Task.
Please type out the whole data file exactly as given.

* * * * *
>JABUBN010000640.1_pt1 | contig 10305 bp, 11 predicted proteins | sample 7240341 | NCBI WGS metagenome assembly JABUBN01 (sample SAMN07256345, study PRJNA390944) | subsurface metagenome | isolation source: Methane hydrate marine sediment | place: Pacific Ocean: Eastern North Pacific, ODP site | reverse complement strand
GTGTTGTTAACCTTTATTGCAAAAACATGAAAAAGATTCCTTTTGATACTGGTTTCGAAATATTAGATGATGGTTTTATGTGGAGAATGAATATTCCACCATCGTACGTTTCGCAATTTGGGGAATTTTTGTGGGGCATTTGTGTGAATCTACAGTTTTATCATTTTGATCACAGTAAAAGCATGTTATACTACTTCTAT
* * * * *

>JABUBN010000640.1_pt1 | contig 10305 bp, 11 predicted proteins | sample 7240341 | NCBI WGS metagenome assembly JABUBN01 (sample SAMN07256345, study PRJNA390944) | subsurface metagenome | isolation source: Methane hydrate marine sediment | place: Pacific Ocean: Eastern North Pacific, ODP site | reverse complement strand
GTGTTGTTAACCTTTATTGCAAAAACATGAAAAAGATTCCTTTTGATACTGGTTTCGAAATATTAGATGATGGTTTTATGTGGAGAATGAATATTCCACCATCGTACGTTTCGCAATTTGGGGAATTTTTGTGGGGCATTTGTGTGAATCTACAGTTTTATCATTTTGATCACAGTAAAAGCATGTTATACTACTTCTAT